Rough Guide has taken the step of recognising that visitors to Scotland will find at least two different worlds - the Lowlands, extending from the English border to the two major cities of Glasgow and Edinburgh, and, to some extent, following the east coast round through the cities of Dundee and Aberdeen. Much of the tourist trade will be centred on this area, with many people heading in to the two major cities. City guides are available, meeting the specific needs of visitors to, say, the Edinburgh Festival or exploring the many attractions of the capital or of Glasgow. Travel within the Lowlands is fairly well catered for, but once you leave the Lowlands and enter the Highlands, you are into a very different world. The Highlands is characterised by its mountains, with limited road access, and very limited rail access. Roads often become single track, or even dirt track, weaving their ways through the mountain valleys. The weather can be variable, and any traveller has to view this region with respect. The mountains may only be 3-4000 foot in height, but they take an annual toll of the lives of those who set out to explore them without adequate equipment or preparation. And the West coast is an entirely different prospect from the east. It is carved into by the sea and broken up by river estuaries, creating an almost fjord-like landscape. Beyond the major routes, navigation skills are at a premium. Off-shore, you will find scores of small islands, rich in archaeology and romance, often accessible only through infrequent ferry or light aircraft journeys (though the Isle of Skye can be reached by bridge, now, gloriously free of tolls).Read more ›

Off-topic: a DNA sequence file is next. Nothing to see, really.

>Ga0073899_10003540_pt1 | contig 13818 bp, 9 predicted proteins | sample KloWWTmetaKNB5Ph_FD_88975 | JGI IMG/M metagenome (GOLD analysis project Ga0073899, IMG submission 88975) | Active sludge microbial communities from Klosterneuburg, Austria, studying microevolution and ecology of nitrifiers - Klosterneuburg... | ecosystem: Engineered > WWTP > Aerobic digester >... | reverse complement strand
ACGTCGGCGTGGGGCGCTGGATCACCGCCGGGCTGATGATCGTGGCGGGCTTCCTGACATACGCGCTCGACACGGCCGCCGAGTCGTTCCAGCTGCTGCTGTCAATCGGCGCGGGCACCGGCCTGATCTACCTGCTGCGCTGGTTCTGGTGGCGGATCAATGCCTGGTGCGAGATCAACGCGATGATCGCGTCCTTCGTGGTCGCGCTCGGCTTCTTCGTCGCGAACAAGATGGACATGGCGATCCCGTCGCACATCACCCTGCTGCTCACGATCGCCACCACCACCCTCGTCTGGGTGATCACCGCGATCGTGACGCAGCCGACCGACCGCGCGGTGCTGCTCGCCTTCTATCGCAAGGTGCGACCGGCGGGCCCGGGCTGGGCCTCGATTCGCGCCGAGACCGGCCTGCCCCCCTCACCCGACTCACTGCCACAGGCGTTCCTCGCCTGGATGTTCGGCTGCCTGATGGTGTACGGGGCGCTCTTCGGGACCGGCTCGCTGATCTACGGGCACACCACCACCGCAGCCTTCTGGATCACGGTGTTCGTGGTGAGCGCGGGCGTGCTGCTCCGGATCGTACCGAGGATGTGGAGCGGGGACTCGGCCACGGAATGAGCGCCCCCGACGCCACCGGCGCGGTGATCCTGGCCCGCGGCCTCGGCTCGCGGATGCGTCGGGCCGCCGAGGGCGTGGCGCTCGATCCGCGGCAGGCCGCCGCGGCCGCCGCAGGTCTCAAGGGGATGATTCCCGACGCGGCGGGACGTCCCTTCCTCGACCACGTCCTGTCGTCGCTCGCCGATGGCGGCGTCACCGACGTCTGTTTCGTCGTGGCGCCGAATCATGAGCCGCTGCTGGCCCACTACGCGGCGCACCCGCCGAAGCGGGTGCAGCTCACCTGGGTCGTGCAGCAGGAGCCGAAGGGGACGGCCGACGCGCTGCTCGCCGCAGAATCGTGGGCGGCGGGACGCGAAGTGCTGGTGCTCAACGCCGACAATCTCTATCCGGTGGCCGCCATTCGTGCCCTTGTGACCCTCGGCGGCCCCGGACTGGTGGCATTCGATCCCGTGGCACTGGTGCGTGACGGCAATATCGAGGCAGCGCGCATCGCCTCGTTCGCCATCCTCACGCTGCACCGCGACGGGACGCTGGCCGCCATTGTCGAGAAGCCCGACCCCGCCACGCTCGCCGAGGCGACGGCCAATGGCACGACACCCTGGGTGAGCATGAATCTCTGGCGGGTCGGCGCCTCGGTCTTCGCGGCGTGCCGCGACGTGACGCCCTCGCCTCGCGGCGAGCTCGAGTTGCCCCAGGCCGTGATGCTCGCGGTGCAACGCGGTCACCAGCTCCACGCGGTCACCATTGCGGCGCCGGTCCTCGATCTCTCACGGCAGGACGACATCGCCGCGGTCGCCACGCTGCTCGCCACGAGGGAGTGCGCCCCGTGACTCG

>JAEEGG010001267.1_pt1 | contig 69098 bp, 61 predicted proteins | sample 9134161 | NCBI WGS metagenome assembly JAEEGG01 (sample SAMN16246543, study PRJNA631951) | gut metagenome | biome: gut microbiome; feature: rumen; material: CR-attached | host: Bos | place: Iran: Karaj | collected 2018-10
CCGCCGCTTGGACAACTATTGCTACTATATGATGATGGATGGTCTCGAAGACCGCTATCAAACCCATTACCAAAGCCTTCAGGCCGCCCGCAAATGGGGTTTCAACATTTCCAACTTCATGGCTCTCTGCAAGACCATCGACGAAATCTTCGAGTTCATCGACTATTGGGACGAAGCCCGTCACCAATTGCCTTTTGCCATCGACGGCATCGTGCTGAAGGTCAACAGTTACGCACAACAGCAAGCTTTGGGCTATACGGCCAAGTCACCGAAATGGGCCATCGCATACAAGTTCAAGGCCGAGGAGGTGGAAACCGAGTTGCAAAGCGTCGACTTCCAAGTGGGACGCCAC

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A guide for the involved traveler26 Mar. 2006
- Published on Amazon.com
Most travel guides to Scotland include lots of photographs mixed with bumper sticker descriptions, limited amounts of travel hints, and listings for high-end accomodations. The Rough Guide to "Scottish Highlands & Islands" aims at a somewhat different audience, readers who have already decided to visit Scotland and want some honest and substantive travel narrative and practical details about more-affordable accomodation and travel.
This rough guide is dense with the kind of details one gets from the locals, and favors maps, graphics, and written description over photographs. The guide provides narrative oriented along the major travel routes with enough description to allow travelers to make their own choices about what might be worth visiting, and to avoid glitzy and typically overcrowded sites. A useful amount of historical detail is provided about a variety of points of interest without overwhelming or boring the reader. Information about hiking, biking, and other outdoor fun is enough to anticipate these activities while pointing the traveler to where to find additional information once on the ground in Scotland. Discussions about accomodation and food center on mid-range facilities and on inexpensive hostels and bunkhouses. The information about trains, planes, and automobiles should allow the traveler to figure out his or her own itinerary.
This book is highly recommend to travelors planning a vacation in the Scottish Highlands and Islands.